PEW Online Activities and Pursuits Report finds that 62% of all Americans are part of a wireless, mobile population that participates in digital activities away from home or work. PEW also reports that 85% of American adults use the internet or cell phones – and most use both. Many also have broadband connections, digital cameras and video game systems. Yet the proportion of adults who exploit the connectivity, the capacity for self expression, and the interactivity of modern information technology is a modest 8%. Another report finds that it is young adults who are the most likely to say they will use libraries in the future when they encounter problems and need information.
Information access has shifted.
Recent studies report observations and recommendations about information use by younger generations. The highest criteria on the their list of needs when seeking information was ease of use. They also expect customization and are technology veterans who use new communications. Trends in changing services to meet these needs include creating online interactive group spaces, support for remote usage, wireless networks, portals that combine catalogs, e-journals, reference materials, etc. Users would appreciate integrating library information and more multimedia resources into popular search engines and incorporating “open” web resources into catalogs. Gaming as a mechanism for promoting libraries and teaching information literacy is another trend, representing services and instruction visually and in multimedia modes.
In the library, look at exploring more services for mobile devices such as cell phones, offering wireless networks, or providing individual and group learning spaces equipped with computing resources and comfortable spaces for informal gatherings.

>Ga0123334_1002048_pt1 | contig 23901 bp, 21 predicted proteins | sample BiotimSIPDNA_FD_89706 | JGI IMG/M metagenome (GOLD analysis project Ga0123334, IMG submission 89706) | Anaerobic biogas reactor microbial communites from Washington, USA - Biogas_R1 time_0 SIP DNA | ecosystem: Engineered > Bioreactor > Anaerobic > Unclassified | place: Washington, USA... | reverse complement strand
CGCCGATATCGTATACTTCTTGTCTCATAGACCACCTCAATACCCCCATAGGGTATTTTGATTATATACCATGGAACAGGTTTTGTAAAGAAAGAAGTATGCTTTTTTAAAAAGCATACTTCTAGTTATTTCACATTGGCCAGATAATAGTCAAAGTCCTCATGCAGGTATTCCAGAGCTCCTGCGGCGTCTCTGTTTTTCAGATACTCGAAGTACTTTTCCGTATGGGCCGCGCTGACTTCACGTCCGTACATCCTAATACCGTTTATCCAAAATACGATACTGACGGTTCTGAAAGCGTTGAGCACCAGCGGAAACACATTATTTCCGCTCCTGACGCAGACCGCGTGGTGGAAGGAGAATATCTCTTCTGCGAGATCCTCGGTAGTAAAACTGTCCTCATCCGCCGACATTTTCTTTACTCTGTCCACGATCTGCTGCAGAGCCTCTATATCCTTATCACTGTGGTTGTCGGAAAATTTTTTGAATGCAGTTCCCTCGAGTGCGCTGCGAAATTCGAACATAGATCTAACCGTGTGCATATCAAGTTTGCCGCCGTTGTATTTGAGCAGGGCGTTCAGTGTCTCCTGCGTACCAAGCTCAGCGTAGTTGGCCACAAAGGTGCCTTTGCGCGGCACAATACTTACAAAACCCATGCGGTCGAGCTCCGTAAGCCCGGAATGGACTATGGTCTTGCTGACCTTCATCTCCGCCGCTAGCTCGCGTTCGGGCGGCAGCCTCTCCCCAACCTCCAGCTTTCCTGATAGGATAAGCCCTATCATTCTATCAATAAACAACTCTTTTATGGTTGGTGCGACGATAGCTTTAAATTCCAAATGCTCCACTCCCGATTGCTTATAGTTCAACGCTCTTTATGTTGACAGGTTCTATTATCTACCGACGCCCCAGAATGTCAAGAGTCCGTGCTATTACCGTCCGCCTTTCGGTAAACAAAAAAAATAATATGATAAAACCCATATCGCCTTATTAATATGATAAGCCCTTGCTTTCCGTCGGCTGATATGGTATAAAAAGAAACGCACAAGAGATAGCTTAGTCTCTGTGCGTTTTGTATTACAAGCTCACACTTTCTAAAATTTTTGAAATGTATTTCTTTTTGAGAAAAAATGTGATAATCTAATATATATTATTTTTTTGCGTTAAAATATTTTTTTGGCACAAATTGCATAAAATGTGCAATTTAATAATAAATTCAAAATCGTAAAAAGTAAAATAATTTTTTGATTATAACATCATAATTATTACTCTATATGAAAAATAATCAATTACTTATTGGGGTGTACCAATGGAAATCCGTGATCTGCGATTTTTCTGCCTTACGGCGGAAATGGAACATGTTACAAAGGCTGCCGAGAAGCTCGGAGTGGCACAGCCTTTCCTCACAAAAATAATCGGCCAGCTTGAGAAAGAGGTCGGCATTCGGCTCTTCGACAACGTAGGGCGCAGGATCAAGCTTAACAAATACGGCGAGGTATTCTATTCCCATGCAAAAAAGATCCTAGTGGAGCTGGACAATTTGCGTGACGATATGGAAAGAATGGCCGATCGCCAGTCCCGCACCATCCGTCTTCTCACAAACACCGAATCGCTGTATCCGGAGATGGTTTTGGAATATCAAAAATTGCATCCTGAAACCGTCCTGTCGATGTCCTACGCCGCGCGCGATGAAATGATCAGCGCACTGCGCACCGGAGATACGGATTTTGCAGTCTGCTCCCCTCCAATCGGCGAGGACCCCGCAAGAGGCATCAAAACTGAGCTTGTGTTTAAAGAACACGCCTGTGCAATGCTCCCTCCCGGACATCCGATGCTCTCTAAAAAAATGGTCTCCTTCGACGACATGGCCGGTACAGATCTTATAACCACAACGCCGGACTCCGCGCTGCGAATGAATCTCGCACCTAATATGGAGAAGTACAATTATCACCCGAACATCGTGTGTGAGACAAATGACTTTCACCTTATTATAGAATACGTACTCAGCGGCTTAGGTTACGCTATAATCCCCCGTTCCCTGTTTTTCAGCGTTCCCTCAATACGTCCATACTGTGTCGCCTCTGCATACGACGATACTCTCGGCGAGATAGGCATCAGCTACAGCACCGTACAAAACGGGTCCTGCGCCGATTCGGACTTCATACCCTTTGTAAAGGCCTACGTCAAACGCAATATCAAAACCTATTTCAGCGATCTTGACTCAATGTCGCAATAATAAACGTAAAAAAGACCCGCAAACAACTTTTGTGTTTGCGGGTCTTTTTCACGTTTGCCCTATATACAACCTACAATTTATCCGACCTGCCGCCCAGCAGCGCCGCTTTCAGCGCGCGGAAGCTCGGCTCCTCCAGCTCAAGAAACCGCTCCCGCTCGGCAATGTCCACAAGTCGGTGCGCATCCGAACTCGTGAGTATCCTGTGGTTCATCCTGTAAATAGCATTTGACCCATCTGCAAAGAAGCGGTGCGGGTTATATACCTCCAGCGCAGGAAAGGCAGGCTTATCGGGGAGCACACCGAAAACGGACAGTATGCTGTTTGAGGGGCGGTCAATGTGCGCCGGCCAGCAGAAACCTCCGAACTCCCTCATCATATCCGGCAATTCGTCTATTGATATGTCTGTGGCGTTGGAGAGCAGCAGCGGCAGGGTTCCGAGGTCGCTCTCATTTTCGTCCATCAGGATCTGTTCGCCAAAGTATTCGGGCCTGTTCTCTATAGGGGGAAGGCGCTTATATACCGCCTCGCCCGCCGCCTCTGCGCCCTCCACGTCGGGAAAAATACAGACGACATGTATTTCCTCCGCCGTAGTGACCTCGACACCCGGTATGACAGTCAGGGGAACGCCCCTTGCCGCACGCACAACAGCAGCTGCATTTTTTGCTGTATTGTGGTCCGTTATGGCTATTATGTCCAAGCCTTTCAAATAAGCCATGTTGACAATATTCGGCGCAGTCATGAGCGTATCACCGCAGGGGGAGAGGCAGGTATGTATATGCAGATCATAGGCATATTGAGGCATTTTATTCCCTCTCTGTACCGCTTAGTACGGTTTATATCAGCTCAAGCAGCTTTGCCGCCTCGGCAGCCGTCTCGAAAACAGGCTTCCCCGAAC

A selection of annotated articles in UI Current LIS Clips: Digital Native or Digital Immigrant, compiled and annotated by Marianne Steadley, March 2006.
The market for library services will evolve because technology impacts lifestyles and work locations, and because the percentages by age group in the world population is changing. Library operations will change as technology changes, and so will marketing methods. Consider new methods of marketing to reach all users: blogs, wikis, gaming, RSS feeds, photo sharing, social bookmarking, etc.
Changes in technology and demographics affect what we market, how we market, and to whom we market. The process of planning, however, will still require careful assessment of who we are, who our customers are, what they need, and how we can provide it.
Libraries in the future
Web marketing requires tracking the trends!
"Library Technology Reports", from ALA Techsource, eight
annual issues, each devoted to a single topic. Recent topics include Libary 2.0, Drupal, mobile web,
gaming, open-source software, or next-gen catalogs.